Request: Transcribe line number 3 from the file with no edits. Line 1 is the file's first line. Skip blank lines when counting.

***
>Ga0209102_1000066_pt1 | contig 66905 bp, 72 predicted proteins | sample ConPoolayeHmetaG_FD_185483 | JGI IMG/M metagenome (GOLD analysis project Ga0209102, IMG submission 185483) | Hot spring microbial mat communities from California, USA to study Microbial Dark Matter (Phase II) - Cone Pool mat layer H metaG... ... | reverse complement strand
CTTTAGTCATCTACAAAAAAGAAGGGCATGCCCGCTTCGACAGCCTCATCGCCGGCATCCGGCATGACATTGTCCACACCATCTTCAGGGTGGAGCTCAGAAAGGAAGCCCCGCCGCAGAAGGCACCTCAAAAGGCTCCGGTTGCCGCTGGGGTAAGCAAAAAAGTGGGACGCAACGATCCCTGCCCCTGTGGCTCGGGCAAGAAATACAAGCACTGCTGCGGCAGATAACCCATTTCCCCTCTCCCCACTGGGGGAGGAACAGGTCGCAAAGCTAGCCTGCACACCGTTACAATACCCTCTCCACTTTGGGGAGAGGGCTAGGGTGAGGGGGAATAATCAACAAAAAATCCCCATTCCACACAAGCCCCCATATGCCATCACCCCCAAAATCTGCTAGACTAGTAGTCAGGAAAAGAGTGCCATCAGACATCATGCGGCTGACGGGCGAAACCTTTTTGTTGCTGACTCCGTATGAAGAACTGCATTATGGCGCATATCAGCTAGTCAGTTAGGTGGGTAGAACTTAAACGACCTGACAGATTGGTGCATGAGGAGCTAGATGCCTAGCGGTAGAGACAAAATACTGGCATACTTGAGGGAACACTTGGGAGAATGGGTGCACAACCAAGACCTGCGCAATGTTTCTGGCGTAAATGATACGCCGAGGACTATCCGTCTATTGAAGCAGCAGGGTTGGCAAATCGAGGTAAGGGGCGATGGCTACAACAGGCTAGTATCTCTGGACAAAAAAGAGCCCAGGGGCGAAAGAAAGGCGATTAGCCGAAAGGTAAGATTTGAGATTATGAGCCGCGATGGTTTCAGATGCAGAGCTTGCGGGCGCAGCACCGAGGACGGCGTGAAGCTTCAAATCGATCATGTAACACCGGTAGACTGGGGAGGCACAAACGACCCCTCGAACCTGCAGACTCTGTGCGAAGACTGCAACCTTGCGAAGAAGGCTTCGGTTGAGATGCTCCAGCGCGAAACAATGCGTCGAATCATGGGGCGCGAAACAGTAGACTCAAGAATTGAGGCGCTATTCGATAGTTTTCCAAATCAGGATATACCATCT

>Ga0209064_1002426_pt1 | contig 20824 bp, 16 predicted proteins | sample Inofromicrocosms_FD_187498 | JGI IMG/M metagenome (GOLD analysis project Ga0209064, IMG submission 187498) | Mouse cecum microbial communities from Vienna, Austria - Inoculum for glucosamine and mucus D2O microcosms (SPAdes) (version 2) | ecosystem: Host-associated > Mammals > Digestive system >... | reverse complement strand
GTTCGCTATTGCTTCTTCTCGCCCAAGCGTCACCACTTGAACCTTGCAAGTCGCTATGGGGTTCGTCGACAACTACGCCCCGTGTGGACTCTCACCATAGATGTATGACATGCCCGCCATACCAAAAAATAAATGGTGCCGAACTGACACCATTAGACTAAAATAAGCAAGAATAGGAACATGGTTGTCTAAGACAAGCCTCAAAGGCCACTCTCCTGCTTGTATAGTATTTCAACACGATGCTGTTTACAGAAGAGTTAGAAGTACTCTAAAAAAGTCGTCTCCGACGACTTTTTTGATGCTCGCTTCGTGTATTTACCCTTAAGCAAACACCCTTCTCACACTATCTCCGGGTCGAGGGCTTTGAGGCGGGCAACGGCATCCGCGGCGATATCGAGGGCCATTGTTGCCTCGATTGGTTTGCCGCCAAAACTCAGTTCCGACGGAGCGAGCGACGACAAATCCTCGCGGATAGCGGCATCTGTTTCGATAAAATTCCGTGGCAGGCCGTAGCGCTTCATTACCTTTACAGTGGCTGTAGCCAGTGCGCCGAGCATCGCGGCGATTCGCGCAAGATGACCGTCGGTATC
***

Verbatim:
>Ga0209064_1002426_pt1 | contig 20824 bp, 16 predicted proteins | sample Inofromicrocosms_FD_187498 | JGI IMG/M metagenome (GOLD analysis project Ga0209064, IMG submission 187498) | Mouse cecum microbial communities from Vienna, Austria - Inoculum for glucosamine and mucus D2O microcosms (SPAdes) (version 2) | ecosystem: Host-associated > Mammals > Digestive system >... | reverse complement strand